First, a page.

Groups Call for Collaborative Ballot Initiative To Increase Tobacco Tax
California Medical Association CEO Jack Lewin and other groups say disease and children's advocacy organizations and the hospital industry should negotiate a new ballot initiative to increase the tobacco tax for health care funding, rather than introduce competing measures, the Sacramento Bee reports (Benson, Sacramento Bee, 11/24).
Two proposals to raise the state tobacco tax to fund health programs could appear on next year's ballots. Both proposals would increase the cigarette tax by $1.50 per pack to generate $1.4 billion annually.
The Tobacco Tax, Disease Prevention and Children's Health Insurance Act of 2006 -- which is supported by several disease and children's advocacy organizations, including the American Cancer Society and the American Lung Association -- would allocate 35%, or $450 million, of the funds to disease prevention and treatment programs for breast cancer, strokes, lung disease and other illnesses. The proposal also would provide about $435 million for health care coverage for uninsured children and about $270 million for anti-smoking programs (California Healthline, 11/23). The measure could appear on the November 2006 ballot (Sacramento Bee, 11/24).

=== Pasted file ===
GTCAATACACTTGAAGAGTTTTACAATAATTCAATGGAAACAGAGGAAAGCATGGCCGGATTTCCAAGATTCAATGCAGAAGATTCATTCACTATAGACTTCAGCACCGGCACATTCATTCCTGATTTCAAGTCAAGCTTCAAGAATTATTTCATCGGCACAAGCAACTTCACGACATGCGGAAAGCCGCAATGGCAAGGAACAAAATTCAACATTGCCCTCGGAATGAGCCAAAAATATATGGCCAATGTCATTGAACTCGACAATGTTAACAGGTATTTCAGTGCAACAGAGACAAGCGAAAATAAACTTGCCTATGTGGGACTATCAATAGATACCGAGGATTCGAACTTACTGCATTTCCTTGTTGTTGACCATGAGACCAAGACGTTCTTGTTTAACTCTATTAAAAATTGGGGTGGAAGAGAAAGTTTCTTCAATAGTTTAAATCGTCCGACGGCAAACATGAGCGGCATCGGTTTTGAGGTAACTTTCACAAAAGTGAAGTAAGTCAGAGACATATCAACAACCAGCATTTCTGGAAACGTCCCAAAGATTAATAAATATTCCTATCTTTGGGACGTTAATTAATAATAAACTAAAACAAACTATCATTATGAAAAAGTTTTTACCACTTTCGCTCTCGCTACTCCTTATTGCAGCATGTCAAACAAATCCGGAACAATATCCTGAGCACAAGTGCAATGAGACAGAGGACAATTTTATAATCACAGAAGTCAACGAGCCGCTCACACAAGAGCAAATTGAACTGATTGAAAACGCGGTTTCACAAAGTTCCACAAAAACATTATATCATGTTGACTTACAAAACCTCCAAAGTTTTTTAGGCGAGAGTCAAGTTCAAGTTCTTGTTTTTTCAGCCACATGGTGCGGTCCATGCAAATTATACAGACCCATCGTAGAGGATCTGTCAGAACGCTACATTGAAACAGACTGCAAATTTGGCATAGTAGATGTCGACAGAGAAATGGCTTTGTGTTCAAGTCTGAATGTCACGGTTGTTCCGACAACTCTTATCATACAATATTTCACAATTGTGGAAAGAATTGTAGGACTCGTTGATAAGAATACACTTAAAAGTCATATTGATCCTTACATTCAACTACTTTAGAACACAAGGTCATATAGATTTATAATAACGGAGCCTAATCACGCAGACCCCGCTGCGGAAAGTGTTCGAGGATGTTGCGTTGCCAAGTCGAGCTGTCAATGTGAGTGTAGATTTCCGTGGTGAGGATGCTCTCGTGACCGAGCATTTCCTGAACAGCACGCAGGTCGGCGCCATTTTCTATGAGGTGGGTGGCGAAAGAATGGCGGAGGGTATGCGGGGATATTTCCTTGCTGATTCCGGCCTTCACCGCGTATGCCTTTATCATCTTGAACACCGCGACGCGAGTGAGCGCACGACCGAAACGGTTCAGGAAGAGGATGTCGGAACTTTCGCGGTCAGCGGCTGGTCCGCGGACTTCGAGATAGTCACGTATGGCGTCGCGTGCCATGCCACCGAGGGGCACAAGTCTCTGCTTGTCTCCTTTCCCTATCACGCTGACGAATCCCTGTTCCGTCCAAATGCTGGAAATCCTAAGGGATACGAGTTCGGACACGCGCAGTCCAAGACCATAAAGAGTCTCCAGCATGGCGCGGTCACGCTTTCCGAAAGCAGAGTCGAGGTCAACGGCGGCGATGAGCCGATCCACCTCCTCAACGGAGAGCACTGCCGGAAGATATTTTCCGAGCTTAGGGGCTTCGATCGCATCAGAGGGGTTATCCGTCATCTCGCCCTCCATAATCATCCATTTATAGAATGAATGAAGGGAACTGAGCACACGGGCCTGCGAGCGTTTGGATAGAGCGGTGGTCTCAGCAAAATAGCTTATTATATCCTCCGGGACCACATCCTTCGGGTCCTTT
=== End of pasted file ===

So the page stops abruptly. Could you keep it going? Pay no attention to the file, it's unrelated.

A separate measure, supported by the hospital industry, would use almost 65%, or $906 million, of the money to fund hospital emergency departments. About 9%, or $126 million, would be allotted to nursing education, with the same amount allotted to smoking prevention programs. The remaining 17% would fund other programs, such as those for emergency doctors and breast cancer research.
The measure could qualify for the June 2006 ballot (California Healthline, 11/23).
Lewin said competing measures would make it easier for opponents of the measures, including tobacco companies, to fight both (Rau, Los Angeles Times, 11/28).
Philip Morris USA spokesperson Bill Phelps said the company has not taken an official position on the proposed measures but generally opposes "excessive tax rates" (Sacramento Bee, 11/24).
Paul Knepprath, a vice president for the lung association, said health advocates tried to negotiate a joint initiative, but "we weren't able to get to an agreement" with hospitals.
Kristine Deutschman, a spokesperson for the ED measure, said failed negotiations were a matter of "differences in priorities" (Los Angeles Times, 11/28).